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Computer Models

A computer model, or simulation, is one type of mathematical model. Computer simulations are used in many fields of science, including physics, chemistry, biology, and economics, as well as in technology, entertainment, and business.

We use computer models to predict where air pollutants in the atmosphere will go. In the event of a chlorine spill, for example, computer models can tell emergency personnel where chlorine gas fumes will be carried by the wind. Then, people can evacuate the area until the air clears.

Computer simulation is used in flight simulators to train pilots, in traffic engineering to plan or redesign traffic flow, and in modeling car crashes to test safety mechanisms in new vehicle models.


Pilots train on flight simulators programmed to mimic real-life experiences. They can learn to handle different types of aircraft and practice their responses to emergency situations that might crop up during an actual flight.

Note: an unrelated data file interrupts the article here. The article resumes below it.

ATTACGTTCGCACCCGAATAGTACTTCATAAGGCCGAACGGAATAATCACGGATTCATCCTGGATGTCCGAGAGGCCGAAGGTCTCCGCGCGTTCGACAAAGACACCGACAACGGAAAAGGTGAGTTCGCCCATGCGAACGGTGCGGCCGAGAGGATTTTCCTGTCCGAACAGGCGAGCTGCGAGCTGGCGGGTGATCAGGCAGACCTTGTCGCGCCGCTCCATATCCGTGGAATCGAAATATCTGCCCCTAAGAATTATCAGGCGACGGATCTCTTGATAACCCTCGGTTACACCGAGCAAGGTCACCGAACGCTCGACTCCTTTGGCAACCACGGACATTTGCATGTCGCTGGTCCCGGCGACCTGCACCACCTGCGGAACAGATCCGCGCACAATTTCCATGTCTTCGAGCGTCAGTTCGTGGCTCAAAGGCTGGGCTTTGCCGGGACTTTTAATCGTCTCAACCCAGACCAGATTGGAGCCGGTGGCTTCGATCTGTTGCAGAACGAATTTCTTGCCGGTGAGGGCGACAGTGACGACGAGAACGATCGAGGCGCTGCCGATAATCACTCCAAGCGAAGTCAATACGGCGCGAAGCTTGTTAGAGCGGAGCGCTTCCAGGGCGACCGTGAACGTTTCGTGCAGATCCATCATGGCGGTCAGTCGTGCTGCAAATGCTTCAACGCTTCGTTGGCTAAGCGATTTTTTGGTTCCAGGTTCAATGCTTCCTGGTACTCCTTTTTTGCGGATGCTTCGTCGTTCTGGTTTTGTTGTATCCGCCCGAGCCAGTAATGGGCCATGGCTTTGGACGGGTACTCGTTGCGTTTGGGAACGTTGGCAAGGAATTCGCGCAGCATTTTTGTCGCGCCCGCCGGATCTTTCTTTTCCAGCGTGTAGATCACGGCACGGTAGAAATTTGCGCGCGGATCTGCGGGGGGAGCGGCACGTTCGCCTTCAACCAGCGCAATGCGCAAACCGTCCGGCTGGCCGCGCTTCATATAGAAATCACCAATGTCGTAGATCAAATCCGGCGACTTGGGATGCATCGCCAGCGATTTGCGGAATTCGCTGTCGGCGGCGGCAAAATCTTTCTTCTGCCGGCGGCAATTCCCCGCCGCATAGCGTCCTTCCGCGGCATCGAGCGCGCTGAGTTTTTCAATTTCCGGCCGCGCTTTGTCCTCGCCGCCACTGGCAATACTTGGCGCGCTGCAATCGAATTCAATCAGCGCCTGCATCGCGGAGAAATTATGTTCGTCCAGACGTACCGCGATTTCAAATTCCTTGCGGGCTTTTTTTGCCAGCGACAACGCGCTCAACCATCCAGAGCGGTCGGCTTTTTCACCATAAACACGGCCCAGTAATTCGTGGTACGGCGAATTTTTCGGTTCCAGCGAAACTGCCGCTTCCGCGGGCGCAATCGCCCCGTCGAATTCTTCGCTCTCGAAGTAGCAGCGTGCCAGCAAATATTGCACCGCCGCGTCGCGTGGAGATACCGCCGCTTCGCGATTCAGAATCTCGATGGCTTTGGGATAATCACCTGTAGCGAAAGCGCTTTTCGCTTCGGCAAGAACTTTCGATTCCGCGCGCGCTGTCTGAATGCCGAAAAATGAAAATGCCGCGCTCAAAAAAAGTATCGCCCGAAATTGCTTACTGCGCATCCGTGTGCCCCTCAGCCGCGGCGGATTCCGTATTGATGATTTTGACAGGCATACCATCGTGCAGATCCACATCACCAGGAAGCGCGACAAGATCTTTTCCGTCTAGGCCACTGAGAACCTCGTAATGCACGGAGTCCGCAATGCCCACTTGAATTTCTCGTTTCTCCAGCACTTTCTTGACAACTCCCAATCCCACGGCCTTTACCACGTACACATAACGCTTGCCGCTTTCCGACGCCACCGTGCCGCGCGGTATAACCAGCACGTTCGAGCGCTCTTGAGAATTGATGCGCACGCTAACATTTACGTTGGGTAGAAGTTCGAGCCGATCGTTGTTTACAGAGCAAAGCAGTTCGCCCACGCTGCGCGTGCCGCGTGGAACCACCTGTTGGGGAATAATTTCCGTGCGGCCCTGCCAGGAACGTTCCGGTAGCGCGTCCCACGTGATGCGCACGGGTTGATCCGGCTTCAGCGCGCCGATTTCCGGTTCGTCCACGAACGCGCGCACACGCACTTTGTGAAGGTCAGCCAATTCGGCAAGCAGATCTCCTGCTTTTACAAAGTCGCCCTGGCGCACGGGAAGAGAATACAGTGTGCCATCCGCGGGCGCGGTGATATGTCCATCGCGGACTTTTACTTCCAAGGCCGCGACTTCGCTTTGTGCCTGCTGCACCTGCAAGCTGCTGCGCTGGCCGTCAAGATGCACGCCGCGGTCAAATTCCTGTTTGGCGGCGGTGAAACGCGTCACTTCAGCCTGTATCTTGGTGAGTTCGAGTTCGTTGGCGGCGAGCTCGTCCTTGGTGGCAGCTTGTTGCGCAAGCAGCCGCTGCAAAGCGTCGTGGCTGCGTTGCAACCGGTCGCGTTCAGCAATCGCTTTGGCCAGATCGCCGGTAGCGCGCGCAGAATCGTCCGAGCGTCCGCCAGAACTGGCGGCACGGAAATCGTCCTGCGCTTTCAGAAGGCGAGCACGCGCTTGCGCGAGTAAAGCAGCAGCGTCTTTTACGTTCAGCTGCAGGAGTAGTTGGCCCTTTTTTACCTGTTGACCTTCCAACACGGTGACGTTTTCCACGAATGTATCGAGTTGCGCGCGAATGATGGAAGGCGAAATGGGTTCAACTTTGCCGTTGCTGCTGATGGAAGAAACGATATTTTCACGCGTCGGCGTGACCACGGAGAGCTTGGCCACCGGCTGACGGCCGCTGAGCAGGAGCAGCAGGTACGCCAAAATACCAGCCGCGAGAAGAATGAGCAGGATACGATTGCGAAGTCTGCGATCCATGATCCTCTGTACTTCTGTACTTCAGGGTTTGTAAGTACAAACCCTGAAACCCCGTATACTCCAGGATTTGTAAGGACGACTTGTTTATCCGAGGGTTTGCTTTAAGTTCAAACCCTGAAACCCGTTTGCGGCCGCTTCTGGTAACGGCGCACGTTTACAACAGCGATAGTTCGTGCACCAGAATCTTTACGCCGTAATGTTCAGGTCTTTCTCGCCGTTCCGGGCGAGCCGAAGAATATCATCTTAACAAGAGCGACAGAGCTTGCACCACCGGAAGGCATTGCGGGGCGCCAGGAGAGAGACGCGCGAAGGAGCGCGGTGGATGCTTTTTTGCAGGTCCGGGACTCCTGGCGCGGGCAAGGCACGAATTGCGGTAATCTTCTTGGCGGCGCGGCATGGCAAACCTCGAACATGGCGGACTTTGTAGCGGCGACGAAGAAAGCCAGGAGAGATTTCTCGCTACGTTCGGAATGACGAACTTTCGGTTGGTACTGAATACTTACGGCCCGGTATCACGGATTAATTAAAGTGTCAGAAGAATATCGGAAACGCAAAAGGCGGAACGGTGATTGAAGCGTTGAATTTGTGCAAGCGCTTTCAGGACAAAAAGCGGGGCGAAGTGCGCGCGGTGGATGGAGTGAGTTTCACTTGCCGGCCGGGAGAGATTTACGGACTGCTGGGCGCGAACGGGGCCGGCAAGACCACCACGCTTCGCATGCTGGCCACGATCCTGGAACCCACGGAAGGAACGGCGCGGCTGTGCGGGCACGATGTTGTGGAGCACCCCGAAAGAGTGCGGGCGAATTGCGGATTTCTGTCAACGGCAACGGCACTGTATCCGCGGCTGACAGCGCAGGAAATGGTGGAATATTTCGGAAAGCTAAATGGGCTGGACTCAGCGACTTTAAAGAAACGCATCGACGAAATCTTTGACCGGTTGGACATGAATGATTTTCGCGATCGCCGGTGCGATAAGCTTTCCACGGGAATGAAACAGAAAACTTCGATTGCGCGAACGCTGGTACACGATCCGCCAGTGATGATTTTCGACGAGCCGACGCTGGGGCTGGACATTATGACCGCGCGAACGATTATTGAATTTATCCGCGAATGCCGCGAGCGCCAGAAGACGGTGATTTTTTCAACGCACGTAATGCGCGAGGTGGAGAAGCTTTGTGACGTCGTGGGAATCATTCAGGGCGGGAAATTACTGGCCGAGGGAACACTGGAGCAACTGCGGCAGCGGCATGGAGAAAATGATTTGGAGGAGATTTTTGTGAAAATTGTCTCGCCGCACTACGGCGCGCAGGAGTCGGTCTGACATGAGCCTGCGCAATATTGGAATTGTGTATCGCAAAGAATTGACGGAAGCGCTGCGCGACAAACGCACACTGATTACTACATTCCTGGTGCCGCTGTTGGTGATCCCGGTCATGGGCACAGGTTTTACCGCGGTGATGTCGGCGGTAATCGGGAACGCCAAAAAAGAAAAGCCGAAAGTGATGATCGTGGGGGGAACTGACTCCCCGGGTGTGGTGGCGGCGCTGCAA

Understanding Models It might be fun to engage an enemy pilot on the simulator, but the skills and evasive actions learned here can save lives in real emergencies.

In simulated car crashes, computer models study the effects of force and motion on the car and on the passengers inside. Long before automakers build the final prototype of a new car, computer simulations have allowed them to precisely test the effects of a crash and make changes based on their results. Lifesaving devices have been built into cars because of the knowledge engineers have gained through studying the effects of car crashes.

Understanding Models Crash tests give us an idea of how well a vehicle will protect its occupants in an accident.


When they were first developed, crash test dummies were all the same size, weight, and shape. Now, they come in all shapes and sizes, and include pregnant women, small children, and infants. In a crash that takes place in less than a second, engineers can gather information from points throughout the model's body, then download it to a computer where it will be analyzed and used to develop safer cars.

Even with the benefits of computer modeling, automakers haven't stopped subjecting actual cars to crash tests, in part because they value the wealth of information they get from crash test dummies. Crash test dummies have been in use for decades, supplying engineers with detailed information about the effects of sudden impact on the human body.

Understanding Models

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